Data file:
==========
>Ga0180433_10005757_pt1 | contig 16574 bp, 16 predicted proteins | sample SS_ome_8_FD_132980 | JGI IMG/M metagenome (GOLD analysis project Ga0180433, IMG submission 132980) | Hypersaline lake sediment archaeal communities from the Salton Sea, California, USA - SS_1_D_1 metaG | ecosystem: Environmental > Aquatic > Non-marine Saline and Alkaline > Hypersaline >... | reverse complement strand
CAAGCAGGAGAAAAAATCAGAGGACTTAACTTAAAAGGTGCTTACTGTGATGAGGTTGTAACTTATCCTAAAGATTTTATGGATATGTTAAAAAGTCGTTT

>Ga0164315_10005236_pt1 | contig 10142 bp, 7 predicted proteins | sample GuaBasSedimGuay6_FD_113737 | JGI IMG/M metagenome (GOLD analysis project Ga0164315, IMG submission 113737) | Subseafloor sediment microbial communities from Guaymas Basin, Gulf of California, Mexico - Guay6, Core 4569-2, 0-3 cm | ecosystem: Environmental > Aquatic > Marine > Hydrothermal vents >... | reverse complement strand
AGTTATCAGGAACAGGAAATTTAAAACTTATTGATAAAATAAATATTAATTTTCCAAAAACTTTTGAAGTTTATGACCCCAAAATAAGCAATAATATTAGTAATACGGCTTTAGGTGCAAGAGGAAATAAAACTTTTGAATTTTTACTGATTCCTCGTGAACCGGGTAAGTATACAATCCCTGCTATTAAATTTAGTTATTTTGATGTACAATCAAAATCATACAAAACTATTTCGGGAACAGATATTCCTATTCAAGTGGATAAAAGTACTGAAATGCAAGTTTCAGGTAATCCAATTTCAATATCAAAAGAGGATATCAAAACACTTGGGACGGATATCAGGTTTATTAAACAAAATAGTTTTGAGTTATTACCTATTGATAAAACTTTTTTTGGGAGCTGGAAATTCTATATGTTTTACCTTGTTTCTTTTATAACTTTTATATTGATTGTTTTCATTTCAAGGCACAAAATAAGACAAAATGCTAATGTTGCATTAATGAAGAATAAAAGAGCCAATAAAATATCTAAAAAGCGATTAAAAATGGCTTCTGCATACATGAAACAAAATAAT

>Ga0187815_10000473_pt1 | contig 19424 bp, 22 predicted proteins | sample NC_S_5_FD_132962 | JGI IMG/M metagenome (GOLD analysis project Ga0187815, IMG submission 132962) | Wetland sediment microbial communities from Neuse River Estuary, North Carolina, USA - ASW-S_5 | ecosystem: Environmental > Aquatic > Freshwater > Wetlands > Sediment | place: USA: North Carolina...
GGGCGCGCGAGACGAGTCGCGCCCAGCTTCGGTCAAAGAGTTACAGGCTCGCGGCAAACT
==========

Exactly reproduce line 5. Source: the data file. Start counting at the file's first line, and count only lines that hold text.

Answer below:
>Ga0187815_10000473_pt1 | contig 19424 bp, 22 predicted proteins | sample NC_S_5_FD_132962 | JGI IMG/M metagenome (GOLD analysis project Ga0187815, IMG submission 132962) | Wetland sediment microbial communities from Neuse River Estuary, North Carolina, USA - ASW-S_5 | ecosystem: Environmental > Aquatic > Freshwater > Wetlands > Sediment | place: USA: North Carolina...